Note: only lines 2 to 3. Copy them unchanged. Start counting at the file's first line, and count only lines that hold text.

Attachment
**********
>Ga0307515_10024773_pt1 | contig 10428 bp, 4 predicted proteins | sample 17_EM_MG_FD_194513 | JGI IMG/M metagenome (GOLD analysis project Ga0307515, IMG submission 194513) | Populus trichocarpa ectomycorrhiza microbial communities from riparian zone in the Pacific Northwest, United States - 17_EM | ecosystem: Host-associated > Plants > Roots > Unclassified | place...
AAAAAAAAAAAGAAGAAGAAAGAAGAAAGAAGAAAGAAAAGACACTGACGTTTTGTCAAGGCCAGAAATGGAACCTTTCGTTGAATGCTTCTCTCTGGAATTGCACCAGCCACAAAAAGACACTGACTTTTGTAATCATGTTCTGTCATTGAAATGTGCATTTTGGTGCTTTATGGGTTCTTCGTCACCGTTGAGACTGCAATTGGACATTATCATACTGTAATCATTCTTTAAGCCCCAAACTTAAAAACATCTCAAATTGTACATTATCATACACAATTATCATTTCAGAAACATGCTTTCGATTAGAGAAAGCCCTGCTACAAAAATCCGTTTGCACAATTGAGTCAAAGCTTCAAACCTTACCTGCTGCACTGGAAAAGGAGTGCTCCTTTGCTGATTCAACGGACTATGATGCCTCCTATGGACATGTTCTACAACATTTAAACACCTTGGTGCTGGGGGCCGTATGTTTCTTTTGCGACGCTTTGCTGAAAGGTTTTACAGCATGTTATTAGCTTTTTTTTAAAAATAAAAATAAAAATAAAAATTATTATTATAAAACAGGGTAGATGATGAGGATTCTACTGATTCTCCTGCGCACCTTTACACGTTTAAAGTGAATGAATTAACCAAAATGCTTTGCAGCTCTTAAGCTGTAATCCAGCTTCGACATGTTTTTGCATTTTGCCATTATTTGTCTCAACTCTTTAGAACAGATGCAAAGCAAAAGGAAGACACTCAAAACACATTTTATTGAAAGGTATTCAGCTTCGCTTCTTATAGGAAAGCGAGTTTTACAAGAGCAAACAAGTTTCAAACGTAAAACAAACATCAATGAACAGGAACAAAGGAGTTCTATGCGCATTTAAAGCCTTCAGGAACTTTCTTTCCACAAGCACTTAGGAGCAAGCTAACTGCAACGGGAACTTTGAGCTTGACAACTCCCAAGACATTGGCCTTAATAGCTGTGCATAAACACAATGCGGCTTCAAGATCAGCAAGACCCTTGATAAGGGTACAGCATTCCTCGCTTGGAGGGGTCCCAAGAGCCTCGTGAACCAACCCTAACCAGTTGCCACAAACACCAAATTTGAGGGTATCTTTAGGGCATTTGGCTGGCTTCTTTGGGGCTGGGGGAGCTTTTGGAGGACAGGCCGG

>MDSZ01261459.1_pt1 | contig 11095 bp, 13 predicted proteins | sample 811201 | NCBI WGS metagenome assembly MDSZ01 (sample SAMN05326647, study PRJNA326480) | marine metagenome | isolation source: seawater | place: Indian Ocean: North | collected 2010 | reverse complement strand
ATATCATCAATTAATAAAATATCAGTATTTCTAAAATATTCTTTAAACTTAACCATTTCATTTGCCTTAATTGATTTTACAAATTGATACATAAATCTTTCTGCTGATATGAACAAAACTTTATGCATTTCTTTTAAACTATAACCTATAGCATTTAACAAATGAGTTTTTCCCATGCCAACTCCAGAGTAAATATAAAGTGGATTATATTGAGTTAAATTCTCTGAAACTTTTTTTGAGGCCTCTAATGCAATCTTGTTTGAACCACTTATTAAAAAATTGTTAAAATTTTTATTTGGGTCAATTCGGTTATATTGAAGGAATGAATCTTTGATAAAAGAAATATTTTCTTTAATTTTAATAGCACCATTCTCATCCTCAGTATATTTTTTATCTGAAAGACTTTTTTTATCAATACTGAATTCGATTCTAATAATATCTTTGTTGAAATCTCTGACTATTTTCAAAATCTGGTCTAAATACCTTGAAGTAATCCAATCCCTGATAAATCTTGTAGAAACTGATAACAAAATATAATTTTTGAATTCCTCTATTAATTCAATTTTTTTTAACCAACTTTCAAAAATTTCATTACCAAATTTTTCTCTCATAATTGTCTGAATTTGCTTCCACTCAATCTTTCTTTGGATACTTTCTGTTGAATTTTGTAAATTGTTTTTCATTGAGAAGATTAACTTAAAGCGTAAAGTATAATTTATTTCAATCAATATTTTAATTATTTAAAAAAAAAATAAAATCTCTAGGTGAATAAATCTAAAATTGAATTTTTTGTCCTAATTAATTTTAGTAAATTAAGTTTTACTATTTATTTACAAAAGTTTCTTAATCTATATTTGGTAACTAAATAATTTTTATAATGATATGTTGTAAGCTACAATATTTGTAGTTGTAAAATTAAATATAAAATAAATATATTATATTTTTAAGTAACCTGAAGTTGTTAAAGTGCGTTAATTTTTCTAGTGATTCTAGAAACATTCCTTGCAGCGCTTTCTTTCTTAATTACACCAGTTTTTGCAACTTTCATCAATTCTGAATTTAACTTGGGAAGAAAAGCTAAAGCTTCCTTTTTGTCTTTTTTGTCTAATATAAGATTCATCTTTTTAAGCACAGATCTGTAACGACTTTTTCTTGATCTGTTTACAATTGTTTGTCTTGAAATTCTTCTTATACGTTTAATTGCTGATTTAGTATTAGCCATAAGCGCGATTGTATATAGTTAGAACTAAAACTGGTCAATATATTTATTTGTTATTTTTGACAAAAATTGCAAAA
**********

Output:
AAAAAAAAAAAGAAGAAGAAAGAAGAAAGAAGAAAGAAAAGACACTGACGTTTTGTCAAGGCCAGAAATGGAACCTTTCGTTGAATGCTTCTCTCTGGAATTGCACCAGCCACAAAAAGACACTGACTTTTGTAATCATGTTCTGTCATTGAAATGTGCATTTTGGTGCTTTATGGGTTCTTCGTCACCGTTGAGACTGCAATTGGACATTATCATACTGTAATCATTCTTTAAGCCCCAAACTTAAAAACATCTCAAATTGTACATTATCATACACAATTATCATTTCAGAAACATGCTTTCGATTAGAGAAAGCCCTGCTACAAAAATCCGTTTGCACAATTGAGTCAAAGCTTCAAACCTTACCTGCTGCACTGGAAAAGGAGTGCTCCTTTGCTGATTCAACGGACTATGATGCCTCCTATGGACATGTTCTACAACATTTAAACACCTTGGTGCTGGGGGCCGTATGTTTCTTTTGCGACGCTTTGCTGAAAGGTTTTACAGCATGTTATTAGCTTTTTTTTAAAAATAAAAATAAAAATAAAAATTATTATTATAAAACAGGGTAGATGATGAGGATTCTACTGATTCTCCTGCGCACCTTTACACGTTTAAAGTGAATGAATTAACCAAAATGCTTTGCAGCTCTTAAGCTGTAATCCAGCTTCGACATGTTTTTGCATTTTGCCATTATTTGTCTCAACTCTTTAGAACAGATGCAAAGCAAAAGGAAGACACTCAAAACACATTTTATTGAAAGGTATTCAGCTTCGCTTCTTATAGGAAAGCGAGTTTTACAAGAGCAAACAAGTTTCAAACGTAAAACAAACATCAATGAACAGGAACAAAGGAGTTCTATGCGCATTTAAAGCCTTCAGGAACTTTCTTTCCACAAGCACTTAGGAGCAAGCTAACTGCAACGGGAACTTTGAGCTTGACAACTCCCAAGACATTGGCCTTAATAGCTGTGCATAAACACAATGCGGCTTCAAGATCAGCAAGACCCTTGATAAGGGTACAGCATTCCTCGCTTGGAGGGGTCCCAAGAGCCTCGTGAACCAACCCTAACCAGTTGCCACAAACACCAAATTTGAGGGTATCTTTAGGGCATTTGGCTGGCTTCTTTGGGGCTGGGGGAGCTTTTGGAGGACAGGCCGG

>MDSZ01261459.1_pt1 | contig 11095 bp, 13 predicted proteins | sample 811201 | NCBI WGS metagenome assembly MDSZ01 (sample SAMN05326647, study PRJNA326480) | marine metagenome | isolation source: seawater | place: Indian Ocean: North | collected 2010 | reverse complement strand